Soho Nights Vol. 2

£8.99

Ben Webster – Stan Tracey

Recorded January, 1968

Description

Ben Webster – Stan Tracey

Recorded live at Ronnie Scotts in 1964, here is the second set from tenor giant Ben Webster’s first appearance at the club, backed by Stan Tracey’s ‘in-house’ trio. The second in a trilogy of Ben Webster/Stan Tracey previously unissued recordings it has been digitally re-mastered from the original tape reel. “The music here has lain unheard on the original tape reel for 48 years and has never been released in any format, making it a remarkable rediscovery”. Simon Spillett’s informative liner notes once again put the people and the era into context. The superb recording quality of Volume 2 of Soho Nights perfectly captures the atmosphere of the club in its old home in Gerrard Street with announcements by Ronnie Scott as MC, making it an historic CD not to be missed.

Personnel:

  • Ben Webster – Tenor
  • Stan Tracey – Piano
  • Rick Laird – Bass
  • Jackie Dougan – Drums

Tracks:

  1. Introduction by Ronnie Scott
  2. C Jam Blues
  3. Night in Tunisia
  4. Chelsea Bridge
  5. Poutin’
  6. Somewhere Over the Rainbow
  7. Sometimes I’m Happy
  8. Cotton tail
  9. The Theme
  10. Goodnight from Ronnie Scott

Recorded January, 1968

Reviews:

“What a find! Two live sets at Ronnie Scott’s club, privately recorded in January 1968 and only now brought to light. Webster, then aged 58 and seriously alcoholic, was in the autumn of his career, but he could rouse himself to heights of eloquence on occasion, and he does it here. The tenor saxophone never sounded more expressive. Tracey, leading the accompanying trio, makes a perfect partner, especially on Ellington’s gorgeous ‘Come Sunday’, which is a masterly performance by any standard. The mutual inspiration and depth of feeling, especially in this and other slow numbers, makes this a precious discovery.”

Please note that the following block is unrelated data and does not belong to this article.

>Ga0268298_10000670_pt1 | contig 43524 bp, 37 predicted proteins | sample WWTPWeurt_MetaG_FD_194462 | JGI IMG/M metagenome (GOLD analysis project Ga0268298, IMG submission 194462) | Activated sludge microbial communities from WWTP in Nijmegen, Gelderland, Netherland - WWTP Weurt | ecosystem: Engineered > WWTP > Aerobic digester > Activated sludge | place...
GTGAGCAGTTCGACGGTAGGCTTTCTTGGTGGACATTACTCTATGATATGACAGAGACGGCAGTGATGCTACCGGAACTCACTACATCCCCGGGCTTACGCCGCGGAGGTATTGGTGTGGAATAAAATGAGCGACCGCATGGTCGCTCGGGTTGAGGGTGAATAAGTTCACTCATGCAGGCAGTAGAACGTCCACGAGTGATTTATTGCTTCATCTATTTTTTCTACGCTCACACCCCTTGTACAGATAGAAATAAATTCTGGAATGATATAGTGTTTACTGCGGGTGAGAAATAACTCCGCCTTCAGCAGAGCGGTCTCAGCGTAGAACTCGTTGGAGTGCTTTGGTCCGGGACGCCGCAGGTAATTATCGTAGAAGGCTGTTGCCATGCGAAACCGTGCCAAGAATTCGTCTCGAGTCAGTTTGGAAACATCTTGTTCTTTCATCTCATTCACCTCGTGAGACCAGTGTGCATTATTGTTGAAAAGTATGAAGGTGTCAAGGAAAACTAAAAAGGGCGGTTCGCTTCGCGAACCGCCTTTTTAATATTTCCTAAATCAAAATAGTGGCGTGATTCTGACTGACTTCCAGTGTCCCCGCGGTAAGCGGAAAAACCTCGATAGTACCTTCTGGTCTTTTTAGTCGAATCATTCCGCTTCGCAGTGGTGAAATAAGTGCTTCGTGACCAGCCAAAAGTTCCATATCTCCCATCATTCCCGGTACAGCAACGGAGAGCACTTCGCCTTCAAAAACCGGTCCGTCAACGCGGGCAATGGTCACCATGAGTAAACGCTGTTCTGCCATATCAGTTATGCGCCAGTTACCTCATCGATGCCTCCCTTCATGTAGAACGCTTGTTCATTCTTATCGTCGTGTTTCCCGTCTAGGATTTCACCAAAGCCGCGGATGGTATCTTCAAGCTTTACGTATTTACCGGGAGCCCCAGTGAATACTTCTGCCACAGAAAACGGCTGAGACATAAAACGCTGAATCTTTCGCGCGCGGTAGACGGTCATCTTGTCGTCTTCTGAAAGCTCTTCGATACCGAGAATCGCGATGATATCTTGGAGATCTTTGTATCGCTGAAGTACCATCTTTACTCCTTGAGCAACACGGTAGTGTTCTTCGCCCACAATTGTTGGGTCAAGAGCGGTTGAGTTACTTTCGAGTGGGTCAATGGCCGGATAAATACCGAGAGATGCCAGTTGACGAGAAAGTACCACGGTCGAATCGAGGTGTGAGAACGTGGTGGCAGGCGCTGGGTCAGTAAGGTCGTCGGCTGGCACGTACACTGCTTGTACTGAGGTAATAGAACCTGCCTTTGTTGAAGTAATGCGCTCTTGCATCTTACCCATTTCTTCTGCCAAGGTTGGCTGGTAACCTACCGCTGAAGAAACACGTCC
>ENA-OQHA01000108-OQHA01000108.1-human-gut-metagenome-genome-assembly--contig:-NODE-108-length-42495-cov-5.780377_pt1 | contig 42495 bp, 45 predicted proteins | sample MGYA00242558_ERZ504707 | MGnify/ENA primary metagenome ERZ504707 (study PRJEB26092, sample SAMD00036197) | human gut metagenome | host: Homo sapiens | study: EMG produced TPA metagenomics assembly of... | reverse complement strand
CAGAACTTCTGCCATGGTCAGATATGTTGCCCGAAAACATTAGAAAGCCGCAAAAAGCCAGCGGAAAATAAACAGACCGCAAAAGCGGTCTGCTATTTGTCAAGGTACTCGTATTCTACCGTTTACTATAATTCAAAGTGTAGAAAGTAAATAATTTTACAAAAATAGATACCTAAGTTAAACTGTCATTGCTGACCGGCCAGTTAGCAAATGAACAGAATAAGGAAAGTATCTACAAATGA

Dave Gelly

The Observer

“Nostalgics for the golden 60s era at Ronnie Scott’s, when the pioneering legends of jazz regularly emerged to the club founder’s wry announcements, will have a moistening of the eye at this previously unreleased classic. But its virtues are such that it has a magnetism for any audience. Swing saxophonist Ben Webster – one of the architects of the tenor sax’s identity (some of his brusque sensuousness is audible in Sonny Rollins today) – was 58, with only five years left, when this live recording was made in January 1968, and often drunk enough to put staying vertical in doubt, let alone playing. But if his violin-like upper-register phrasing, exquisite narrative poise and growling uptempo playing had become fragmented, every sax solo here still envelops you in its whimsical speculations. The recording quality is pretty good (inevitably better for the horn than the piano), and Stan Tracey’s chord-rooted Duke Ellington enthusiasms connect particularly fruitfully with Webster, the former Ellington frontman. Tony Crombie’s irrepressible drumming and bassist Dave Green’s immaculate pulse completes a group Webster audibly relishes. From a squawky and sporadically almost free-sounding Johnny Come Lately, through a startlingly refashioned Come Sunday, two quivering accounts of Danny Boy, and a gallumphing The Jeep Is Jumpin’, it’s a fascinating document of a fading hero finding bursts of energy in the heat of improvisation. Imperfect, of course – but that’s the point.”

John Fordham

The Guardian